Fifth, accepting the problem: This may seem obvious but some, if not most, don't look at the state of crisis they are in and try to escape from reality by not accepting or facing the problem. Accepting the problem is one of the first steps on how to find a solution to it. First, accept the problem, then process it and finally try to find the solution.
And finally, last but not the least, considering worst-case scenarios. Always consider keeping in mind the worst-case scenarios that could happen. It may sound pessimistic, but it prepares the crisis-affected party to think of a solution or at least to be in a stable mind and not panicking.
Another topic that is related to Crisis Management in Disaster Management is; Disasters are more destructive and serious than crises. There are many different types of disasters. Industrial explosions and structural breakdowns are human-made disasters. Earthquakes and droughts are natural disasters caused by physical events. Epidemics and armed conflicts are examples of complicated disasters. Most of the time, disasters cannot be prevented because it is out of the power human beings can control so what we can do is to minimise the damage it has done in the aftermath or to contain the destruction in an area to not let it spread. Managing Disasters follows an orderly approach which is prevention, preparedness, response, and recovery.
The COVID-19 crisis in early 2020 is a textbook example of crisis management.
In Nepal, the second wave of COVID-19 began in mid-April 2021; within a month, the daily infection rate had risen to about 10,000 people per day, up from 300+ people per day. Despite the government's demand for localised (district-based) lockdowns on April 29, 2021, there is no sign of the infection rate reducing. A total of 72 districts (out of 77) were under lockdown. Nepal's Prime Minister had requested foreign support to assist the country in dealing with the problem.
COVID-19 affected patients flooded into national and regional capitals, where people stood kept in their homes. Hospitals in district/provincial centres were already running low on oxygen, medicine and medical supplies. The situation worsened and spiralled out of control as the in-house isolated case's condition increased and demand for medical aid grew. Nepal has a limited supply of pharmaceuticals and medical supplies and relies heavily on Indian production. As India was also affected by COVID-19, Nepal faced hardship in receiving medical and other assistance. With the outbreak of war between Russia and Ukraine, our government asked all Nepalese residents currently residing in or visiting Ukraine to come home as soon as possible.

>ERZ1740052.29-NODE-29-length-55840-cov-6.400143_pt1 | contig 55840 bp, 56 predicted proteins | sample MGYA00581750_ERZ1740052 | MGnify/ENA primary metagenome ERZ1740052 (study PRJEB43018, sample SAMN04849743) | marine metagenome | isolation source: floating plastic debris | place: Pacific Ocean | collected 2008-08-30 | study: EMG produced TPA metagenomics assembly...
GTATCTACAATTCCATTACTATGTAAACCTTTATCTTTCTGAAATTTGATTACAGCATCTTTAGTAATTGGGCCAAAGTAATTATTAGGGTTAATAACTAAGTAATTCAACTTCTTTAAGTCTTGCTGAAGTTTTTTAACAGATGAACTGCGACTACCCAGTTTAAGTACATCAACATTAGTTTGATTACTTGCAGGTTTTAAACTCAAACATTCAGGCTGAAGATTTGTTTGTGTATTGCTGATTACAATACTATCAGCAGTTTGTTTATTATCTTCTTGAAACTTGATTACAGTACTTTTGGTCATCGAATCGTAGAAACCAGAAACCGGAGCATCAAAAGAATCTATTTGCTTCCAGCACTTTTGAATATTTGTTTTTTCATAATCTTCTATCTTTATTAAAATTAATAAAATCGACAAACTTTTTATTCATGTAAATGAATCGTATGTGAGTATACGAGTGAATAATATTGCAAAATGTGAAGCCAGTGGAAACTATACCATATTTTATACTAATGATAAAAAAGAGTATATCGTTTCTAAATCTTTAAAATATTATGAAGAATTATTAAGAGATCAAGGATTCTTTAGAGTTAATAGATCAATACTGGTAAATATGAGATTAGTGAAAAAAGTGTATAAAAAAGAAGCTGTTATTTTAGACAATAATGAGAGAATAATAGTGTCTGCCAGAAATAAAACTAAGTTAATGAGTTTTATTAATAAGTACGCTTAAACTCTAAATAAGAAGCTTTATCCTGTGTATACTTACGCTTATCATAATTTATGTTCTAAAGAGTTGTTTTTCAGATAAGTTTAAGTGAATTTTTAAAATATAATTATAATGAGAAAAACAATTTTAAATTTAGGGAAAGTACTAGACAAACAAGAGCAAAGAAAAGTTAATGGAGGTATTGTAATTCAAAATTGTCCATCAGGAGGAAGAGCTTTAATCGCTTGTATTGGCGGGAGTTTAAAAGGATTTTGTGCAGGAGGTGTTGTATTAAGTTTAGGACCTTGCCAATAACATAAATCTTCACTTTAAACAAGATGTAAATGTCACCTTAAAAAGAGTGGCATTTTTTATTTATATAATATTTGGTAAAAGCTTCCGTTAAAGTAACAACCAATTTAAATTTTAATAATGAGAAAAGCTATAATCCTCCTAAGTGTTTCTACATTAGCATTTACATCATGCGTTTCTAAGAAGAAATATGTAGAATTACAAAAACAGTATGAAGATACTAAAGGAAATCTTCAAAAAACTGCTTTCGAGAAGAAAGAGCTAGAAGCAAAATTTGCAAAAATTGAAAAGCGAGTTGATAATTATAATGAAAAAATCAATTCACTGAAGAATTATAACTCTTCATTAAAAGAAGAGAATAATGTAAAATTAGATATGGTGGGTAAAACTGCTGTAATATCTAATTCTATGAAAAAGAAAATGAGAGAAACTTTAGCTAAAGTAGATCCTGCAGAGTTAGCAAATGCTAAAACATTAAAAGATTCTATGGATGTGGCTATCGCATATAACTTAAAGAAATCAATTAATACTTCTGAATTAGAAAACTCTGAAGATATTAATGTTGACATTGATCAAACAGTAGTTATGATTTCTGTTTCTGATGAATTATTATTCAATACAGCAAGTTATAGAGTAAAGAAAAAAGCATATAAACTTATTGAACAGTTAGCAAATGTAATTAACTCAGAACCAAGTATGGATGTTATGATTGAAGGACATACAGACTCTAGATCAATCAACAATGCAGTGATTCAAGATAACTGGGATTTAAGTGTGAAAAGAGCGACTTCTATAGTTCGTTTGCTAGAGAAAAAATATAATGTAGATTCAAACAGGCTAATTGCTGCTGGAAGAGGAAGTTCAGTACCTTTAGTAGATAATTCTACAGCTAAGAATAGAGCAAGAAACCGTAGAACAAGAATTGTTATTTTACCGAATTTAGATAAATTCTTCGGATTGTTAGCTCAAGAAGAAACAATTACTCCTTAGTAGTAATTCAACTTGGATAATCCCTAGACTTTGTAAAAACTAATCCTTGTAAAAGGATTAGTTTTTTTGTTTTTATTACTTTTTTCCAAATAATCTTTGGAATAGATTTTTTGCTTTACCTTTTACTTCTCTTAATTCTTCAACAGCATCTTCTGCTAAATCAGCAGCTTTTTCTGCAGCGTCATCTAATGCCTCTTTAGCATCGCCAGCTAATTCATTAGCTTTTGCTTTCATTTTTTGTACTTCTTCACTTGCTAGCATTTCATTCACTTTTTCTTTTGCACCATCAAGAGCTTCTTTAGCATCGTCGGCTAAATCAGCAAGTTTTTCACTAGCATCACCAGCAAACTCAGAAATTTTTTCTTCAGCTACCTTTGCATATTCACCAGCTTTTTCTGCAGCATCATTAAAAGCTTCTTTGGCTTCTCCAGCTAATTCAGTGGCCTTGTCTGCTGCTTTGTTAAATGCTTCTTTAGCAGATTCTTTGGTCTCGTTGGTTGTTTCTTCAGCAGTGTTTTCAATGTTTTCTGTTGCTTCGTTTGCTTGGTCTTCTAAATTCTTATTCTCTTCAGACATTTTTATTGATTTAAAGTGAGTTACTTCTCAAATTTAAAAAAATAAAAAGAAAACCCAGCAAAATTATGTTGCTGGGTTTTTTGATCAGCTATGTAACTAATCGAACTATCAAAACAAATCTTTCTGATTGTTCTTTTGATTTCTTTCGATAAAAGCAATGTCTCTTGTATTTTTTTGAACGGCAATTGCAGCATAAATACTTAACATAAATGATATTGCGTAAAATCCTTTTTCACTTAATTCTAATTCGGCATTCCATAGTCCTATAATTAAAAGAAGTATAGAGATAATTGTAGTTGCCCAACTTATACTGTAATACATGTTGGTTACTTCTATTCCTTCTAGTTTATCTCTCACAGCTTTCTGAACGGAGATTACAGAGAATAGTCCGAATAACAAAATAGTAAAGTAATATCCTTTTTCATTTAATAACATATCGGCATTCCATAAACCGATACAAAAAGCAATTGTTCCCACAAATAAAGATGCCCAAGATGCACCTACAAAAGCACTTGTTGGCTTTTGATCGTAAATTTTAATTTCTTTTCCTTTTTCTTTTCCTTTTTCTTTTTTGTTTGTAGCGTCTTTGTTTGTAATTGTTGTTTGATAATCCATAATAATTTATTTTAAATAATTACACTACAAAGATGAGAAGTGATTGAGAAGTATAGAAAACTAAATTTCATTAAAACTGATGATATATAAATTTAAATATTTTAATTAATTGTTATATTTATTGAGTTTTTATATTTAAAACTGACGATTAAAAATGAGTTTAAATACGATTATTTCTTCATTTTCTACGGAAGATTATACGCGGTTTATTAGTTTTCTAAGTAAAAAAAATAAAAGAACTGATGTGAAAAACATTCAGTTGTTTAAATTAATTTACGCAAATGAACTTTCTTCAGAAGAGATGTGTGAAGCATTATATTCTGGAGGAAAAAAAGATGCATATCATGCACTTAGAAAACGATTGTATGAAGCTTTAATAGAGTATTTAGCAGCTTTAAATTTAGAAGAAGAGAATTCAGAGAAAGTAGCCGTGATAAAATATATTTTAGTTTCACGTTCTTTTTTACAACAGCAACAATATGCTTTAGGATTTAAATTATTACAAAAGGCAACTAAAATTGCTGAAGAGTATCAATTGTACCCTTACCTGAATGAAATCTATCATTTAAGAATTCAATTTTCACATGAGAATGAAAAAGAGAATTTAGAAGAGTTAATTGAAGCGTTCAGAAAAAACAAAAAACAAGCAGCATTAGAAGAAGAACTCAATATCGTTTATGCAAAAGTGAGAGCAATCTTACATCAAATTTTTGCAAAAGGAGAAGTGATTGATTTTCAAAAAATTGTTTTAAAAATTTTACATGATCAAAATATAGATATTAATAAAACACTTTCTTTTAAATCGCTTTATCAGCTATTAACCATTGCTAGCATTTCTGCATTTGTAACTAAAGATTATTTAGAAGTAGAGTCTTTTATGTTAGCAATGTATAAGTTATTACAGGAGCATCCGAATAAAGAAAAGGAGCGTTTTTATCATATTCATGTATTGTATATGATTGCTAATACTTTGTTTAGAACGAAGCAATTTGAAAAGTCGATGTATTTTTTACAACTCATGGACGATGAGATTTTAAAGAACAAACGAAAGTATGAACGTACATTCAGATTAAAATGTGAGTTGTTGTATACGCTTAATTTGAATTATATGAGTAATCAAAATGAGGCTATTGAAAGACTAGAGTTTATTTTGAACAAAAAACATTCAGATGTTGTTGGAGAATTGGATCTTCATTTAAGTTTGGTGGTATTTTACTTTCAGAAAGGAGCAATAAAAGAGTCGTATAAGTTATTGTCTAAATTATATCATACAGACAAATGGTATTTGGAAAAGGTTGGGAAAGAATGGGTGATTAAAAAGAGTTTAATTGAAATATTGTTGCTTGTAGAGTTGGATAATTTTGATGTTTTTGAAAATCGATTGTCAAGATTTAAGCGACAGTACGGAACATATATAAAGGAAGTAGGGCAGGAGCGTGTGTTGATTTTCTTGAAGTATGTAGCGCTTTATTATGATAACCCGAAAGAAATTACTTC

The ongoing Russia-Ukraine crisis may indirectly worsen Nepal's economic troubles, as rising international oil and commodity prices will increase the country's growing trade deficit and put even more strain on the country's balance of payments and foreign exchange reserves. Due to increasing expenses, the increase in fuel prices has already raised the cost of doing business.
There are several conflicts in the Middle East countries such as Saudi Arabia, Egypt, Syria, Israel, Lebanon, and Libya. They have been affected by the crisis of such conflict and are in greater need of managing crises.
Crisis management aims to safeguard an organisation and its members against dangers while also minimising the impact of threats. Crisis management is a method for preventing or minimising the harm that a crisis can cause to people, an organisation or a state and its citizens.
Through social media, technology allows the general population to exchange stories with the public. During an emergency crisis or tragedy, these stories are invaluable. When people are directly affected by the circumstances and share their stories online with the public, it gives others crucial insight.
(Karki pursues higher study in computer softwares)